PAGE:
The basic principles of the Chishtiya fraternity were formulated after the Khwaja’s death by his disciples, including the above-mentioned Hamiduddin Suwali Nagori (1192-1276). Born in Lahore, Hamiduddin was familiar with Indian reality from his childhood and was able to adapt to it the doctrines of Sufism wahdat al-wujud. In particular he advocated avoiding the infliction of injury to living beings (in the spirit of ahinsa of Hinduism and Jainism), insisted upon strict observance of vegetarianism by his followers and forbade the custom, widespread in Khanqahs, of charitable distribution of meat after the funeral of a dervish.
Hamiduddin was also the first among the Chishtis to propagate virtuous poverty, faqr. (Hagiographic literature affirms that his wife used to spin coarse linen for his clothing with her own hand.) Apropos of this he entered into polemics repeatedly with the founder of the Indian branch of the Suhrawardiyya fraternity, Baha’uddin Zakaria Multani, who did not consider being well-off as contradictory to a mystic’s mode of life. On the request of his Murshid, Hamiduddin wrote down nine principles of the arıqa Chishtiyya, each of which had to be followed by the generations of Khwaja Mu‘inuddin’s disciples:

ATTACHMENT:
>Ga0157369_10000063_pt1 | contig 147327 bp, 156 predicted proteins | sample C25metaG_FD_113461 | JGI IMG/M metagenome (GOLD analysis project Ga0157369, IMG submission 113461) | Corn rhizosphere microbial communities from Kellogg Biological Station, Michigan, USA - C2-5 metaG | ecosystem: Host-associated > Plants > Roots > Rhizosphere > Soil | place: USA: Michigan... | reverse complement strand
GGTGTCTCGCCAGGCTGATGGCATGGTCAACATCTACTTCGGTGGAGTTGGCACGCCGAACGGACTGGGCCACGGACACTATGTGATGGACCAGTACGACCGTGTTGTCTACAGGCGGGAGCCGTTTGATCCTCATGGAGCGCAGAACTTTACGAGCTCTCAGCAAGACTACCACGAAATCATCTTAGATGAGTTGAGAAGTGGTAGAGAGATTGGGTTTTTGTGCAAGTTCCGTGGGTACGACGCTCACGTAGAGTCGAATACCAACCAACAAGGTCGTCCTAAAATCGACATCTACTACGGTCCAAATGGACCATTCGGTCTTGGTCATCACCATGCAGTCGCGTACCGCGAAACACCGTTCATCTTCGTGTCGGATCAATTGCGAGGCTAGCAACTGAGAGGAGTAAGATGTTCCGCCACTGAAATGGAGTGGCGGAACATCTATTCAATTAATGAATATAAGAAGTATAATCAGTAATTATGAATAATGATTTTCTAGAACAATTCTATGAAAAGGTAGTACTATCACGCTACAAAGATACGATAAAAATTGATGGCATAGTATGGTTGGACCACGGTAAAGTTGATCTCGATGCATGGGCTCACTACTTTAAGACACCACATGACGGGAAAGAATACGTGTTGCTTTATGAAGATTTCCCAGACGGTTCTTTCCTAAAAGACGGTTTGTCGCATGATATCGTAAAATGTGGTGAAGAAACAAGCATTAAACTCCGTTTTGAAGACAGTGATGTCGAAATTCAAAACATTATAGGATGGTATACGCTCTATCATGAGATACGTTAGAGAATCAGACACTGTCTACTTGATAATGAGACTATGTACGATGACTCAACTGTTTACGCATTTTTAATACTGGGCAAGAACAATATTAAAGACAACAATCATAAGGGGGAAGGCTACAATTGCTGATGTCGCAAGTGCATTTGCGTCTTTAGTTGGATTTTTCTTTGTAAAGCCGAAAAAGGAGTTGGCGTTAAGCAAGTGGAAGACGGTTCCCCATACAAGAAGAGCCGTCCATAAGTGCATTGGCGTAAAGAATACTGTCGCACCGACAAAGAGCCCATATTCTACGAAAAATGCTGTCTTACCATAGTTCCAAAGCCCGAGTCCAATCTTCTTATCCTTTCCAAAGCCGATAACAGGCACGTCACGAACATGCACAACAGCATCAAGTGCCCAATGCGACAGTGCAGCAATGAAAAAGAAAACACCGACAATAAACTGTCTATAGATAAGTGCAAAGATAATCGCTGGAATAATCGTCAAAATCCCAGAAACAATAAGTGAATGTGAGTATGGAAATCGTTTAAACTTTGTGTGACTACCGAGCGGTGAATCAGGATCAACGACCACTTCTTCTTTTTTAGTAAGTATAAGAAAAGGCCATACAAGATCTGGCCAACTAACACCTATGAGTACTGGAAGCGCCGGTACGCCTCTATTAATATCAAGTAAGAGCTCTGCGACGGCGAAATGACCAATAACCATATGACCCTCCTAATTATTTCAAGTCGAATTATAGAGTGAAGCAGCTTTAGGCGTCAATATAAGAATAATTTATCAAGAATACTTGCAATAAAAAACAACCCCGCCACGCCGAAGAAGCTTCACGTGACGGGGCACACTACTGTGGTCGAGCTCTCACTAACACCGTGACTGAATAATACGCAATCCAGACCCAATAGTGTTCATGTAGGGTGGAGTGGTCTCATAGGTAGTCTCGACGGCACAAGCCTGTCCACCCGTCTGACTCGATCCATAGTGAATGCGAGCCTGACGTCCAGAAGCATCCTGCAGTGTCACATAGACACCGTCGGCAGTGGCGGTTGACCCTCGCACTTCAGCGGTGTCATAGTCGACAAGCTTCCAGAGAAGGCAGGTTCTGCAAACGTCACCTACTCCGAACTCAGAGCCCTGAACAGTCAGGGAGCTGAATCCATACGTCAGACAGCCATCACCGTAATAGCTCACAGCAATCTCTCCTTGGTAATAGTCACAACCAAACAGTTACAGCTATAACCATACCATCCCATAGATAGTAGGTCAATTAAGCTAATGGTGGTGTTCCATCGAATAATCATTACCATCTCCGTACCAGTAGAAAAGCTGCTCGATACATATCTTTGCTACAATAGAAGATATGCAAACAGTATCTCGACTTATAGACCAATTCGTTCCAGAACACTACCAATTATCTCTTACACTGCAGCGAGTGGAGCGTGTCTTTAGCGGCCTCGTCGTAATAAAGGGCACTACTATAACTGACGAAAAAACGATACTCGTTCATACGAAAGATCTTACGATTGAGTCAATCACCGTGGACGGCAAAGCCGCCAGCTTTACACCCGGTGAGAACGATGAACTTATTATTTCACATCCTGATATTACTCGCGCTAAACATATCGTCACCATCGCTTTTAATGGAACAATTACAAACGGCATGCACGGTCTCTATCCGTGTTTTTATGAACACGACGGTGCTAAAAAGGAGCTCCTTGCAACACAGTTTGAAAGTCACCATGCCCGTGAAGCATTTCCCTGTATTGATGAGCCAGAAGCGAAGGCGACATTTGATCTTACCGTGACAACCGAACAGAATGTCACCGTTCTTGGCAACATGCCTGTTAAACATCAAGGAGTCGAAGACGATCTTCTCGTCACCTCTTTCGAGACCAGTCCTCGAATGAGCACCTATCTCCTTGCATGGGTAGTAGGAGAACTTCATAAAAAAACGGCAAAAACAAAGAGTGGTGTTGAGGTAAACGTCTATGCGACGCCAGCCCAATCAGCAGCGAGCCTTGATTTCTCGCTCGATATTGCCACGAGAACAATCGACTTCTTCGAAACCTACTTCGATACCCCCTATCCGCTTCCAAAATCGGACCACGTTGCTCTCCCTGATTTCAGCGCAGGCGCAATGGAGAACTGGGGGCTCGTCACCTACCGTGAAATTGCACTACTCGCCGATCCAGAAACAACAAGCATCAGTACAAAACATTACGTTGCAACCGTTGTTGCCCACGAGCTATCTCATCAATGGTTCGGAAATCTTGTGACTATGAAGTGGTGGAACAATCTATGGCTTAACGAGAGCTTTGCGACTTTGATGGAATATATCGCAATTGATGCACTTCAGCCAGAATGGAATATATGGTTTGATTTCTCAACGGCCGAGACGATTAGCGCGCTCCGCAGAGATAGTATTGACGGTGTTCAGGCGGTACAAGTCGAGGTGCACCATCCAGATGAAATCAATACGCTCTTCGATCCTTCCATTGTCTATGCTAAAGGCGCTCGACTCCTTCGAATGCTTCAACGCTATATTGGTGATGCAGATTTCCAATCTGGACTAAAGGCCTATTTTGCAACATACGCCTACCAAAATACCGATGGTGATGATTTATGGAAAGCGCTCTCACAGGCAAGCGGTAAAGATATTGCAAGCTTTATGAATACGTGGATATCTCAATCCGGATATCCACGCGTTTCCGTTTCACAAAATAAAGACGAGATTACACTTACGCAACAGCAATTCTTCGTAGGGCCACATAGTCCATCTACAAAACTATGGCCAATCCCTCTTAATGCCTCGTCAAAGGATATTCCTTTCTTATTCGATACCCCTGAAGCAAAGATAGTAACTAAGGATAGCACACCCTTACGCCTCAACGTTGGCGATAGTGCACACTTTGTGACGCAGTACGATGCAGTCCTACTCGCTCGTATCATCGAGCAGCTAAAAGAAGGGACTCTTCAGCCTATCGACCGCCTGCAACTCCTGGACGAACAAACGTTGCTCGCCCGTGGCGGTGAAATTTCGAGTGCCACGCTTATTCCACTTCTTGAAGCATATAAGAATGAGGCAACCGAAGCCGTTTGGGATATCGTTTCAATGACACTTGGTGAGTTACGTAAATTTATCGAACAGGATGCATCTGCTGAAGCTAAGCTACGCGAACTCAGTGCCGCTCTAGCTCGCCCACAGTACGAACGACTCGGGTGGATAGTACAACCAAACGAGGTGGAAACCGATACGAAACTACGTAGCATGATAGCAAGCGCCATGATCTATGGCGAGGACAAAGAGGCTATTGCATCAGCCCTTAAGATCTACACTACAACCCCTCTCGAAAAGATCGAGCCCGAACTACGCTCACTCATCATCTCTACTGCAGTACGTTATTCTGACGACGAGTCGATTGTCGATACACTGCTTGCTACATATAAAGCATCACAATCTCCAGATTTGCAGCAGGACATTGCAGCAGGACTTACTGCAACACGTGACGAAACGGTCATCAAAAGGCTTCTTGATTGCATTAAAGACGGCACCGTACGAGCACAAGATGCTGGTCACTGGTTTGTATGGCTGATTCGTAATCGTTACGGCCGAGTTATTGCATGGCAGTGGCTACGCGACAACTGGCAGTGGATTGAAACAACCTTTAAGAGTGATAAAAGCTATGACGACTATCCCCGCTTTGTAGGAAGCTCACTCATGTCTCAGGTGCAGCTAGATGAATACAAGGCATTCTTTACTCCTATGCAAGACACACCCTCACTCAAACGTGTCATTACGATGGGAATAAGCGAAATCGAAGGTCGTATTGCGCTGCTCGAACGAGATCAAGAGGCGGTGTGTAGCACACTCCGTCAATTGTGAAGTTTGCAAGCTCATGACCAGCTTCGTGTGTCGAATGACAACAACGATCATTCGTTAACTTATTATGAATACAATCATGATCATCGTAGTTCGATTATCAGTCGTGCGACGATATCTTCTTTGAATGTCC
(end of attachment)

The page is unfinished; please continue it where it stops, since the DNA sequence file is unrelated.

1 One should not earn money.
2 One should not borrow money from anyone.
3 One should not seek help from anyone but God and one’s Murshid.
4 One should not keep money, food and other goods until the following day.
5 One should not curse anyone.
6 One should consider his virtuous deed due to his pır’s kindness, to the intercession of the Prophet, or to the Divine mercy.
7 One should consider his evil deed due to one’s evil ‘self’ responsible for the action.
8 One should regularly fast during the day and spend the night in prayer.
9 One should remain quiet and speak only when it is imperative to do so.(Rizvi 1986: 123-4)